A yellow tent with mountain peeks in the background at Portal Campground
Portal Campground

I would think Surprise Point and Amethyst have the biggest potential for the grandest views and also the worst bugs, being right down in the wetness, close to the lake.

At each campsite the tent pads are well-marked with a little numbered sign. In most locations the tent pads even have a nicely dug trench surrounding the spot to help water drain away. If you’re lucky, you might even find a spot with leaf shelter above the tent or a small treed shelter for your bag and gear to stay dry close by.

A wet tent and gear sitting to dry under the shelter of trees
A wet tent and dry gear at Clitheroe campground

On our trip, the tent pad trenches were in rough shape since it had pretty much rained for 3 months straight. But, surprisingly, even though the trails were mudways through the forest, the tent pads were solid and in good shape.

That can’t be said for the rest of the campsite though. Often the paths around the sites and to and from the bathroom were very muddy and slick.

Campsites of the Tonquin

Astoria – densly treed sitting high above the Astoria river

Switchback – moderately treed with views of the surrounding mountains

Clitheroe – densly treed with some views of the Ramparts. A warden’s cabin is near by.

Surprise Point – an open and less sheltered campground close to the Ramparts and Amethyst Lake. Beautiful views.

Amethyst – exposed and minimally treed, located centrally in the valley and close to Amethyst Lake. Beautiful views.

Maccarib – sitting on a little hill above the river, this treed site is nicely treed with good views.

Portal – a hill-side campground with dense trees but open views to the mountains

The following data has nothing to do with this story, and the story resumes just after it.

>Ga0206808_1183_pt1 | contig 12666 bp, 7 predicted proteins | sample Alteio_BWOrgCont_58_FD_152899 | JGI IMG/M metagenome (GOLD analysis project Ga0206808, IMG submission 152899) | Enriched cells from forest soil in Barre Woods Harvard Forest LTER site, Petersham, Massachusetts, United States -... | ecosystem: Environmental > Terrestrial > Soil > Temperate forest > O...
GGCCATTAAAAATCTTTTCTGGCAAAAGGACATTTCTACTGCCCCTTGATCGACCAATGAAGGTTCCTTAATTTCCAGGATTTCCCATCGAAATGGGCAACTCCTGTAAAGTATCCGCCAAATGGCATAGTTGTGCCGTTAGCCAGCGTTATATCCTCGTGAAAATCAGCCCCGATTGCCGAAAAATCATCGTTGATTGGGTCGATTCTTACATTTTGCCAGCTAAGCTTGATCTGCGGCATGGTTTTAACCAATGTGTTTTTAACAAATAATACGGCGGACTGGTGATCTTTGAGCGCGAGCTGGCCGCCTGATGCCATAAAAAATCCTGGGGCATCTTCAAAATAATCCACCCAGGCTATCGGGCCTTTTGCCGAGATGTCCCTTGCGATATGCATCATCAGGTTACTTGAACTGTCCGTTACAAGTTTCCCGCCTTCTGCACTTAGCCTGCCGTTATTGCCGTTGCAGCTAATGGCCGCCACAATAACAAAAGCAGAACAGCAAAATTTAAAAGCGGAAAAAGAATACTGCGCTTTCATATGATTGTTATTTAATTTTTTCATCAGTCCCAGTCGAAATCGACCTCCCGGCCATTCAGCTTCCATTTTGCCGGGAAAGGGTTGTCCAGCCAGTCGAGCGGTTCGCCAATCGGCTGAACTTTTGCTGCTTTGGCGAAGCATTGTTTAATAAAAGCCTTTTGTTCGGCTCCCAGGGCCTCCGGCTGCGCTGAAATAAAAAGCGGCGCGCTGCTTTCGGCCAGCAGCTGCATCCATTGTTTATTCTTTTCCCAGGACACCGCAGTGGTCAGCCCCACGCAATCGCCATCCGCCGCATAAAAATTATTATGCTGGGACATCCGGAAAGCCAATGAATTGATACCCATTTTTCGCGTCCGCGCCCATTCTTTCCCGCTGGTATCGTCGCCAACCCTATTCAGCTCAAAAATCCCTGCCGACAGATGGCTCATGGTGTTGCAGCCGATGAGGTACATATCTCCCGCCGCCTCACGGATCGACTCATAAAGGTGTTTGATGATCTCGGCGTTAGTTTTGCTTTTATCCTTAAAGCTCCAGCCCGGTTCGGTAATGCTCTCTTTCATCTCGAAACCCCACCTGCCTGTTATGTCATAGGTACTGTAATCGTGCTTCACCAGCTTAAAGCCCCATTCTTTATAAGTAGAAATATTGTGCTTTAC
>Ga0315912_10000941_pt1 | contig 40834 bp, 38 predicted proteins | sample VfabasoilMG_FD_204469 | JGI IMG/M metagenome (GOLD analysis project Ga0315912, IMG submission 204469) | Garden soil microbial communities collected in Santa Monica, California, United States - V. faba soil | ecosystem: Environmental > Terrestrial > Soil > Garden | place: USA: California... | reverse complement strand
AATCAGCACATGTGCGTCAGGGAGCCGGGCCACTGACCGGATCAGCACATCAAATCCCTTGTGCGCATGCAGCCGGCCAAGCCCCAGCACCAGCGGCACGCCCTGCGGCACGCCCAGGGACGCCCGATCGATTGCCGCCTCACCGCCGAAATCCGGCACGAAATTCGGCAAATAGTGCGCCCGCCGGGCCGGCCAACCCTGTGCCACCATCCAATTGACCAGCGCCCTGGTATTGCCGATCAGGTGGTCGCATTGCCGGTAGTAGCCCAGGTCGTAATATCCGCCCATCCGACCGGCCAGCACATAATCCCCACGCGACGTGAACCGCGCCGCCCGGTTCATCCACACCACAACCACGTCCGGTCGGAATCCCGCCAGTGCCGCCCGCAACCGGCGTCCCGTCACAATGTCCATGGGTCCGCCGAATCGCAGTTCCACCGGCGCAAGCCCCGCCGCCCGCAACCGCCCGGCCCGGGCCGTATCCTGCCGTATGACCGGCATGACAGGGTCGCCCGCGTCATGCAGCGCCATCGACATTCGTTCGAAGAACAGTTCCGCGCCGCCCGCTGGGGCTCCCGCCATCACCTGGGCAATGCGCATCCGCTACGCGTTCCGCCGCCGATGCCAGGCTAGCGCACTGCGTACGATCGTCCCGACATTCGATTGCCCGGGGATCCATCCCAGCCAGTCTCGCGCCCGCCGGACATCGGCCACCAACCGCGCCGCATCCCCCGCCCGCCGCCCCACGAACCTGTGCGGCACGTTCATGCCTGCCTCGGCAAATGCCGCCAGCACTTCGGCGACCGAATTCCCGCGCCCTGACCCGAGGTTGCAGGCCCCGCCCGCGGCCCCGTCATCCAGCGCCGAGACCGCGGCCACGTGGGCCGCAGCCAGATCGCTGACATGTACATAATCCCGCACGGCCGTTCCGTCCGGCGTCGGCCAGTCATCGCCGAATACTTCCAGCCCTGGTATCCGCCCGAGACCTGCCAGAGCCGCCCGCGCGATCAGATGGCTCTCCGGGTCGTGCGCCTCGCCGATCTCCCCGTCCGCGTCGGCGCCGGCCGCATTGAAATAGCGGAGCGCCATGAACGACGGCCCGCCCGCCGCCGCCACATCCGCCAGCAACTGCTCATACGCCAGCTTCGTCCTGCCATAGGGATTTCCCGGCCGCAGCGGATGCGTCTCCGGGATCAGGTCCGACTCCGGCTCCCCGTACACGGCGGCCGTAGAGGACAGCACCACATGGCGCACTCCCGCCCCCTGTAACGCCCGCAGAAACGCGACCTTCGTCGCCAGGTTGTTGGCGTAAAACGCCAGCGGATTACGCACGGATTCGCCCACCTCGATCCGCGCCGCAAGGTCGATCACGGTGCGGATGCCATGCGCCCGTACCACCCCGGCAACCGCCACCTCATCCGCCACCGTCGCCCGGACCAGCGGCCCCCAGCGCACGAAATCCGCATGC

Bathroom Breaks on the trail

I’m adding this in because I get asked a lot about outhouses. So, here’s the deal.

If you are hiking in the back country in Jasper National Park, there are no bathrooms along the trail. You will find outdoor pit toilets at all the Parks Canada campsites. Worst case scenario is a log across an open pit!

But, in the Tonquin, you’ll be treated to either green plastic toilet thrones or toilets built up over barrels, stadium style. Both options are open air… no walls, no roof, great views.

In between campsites go find yourself a private spot – please leave the trail to do this!

When’s the best time to visit the Tonquin

Well, if you ask any seasoned Jasper hiker, they’ll tell you late August or September. Why? Because of bugs and mud!

A man with a large backpack hiking on a wet and rocky forested trail
A typical crappy horse and hiker trail in the Tonquin

Apparently on a ‘normal’ year, the trail starts to dry out early August. And, bugs are typically really bad in there for July and possibly tolerable for August. Come September, the bugs are usually gone.

What about June? The trail might not even be passable until late June or early July. So, June’s not really a good time.

Logistics, permits, and planning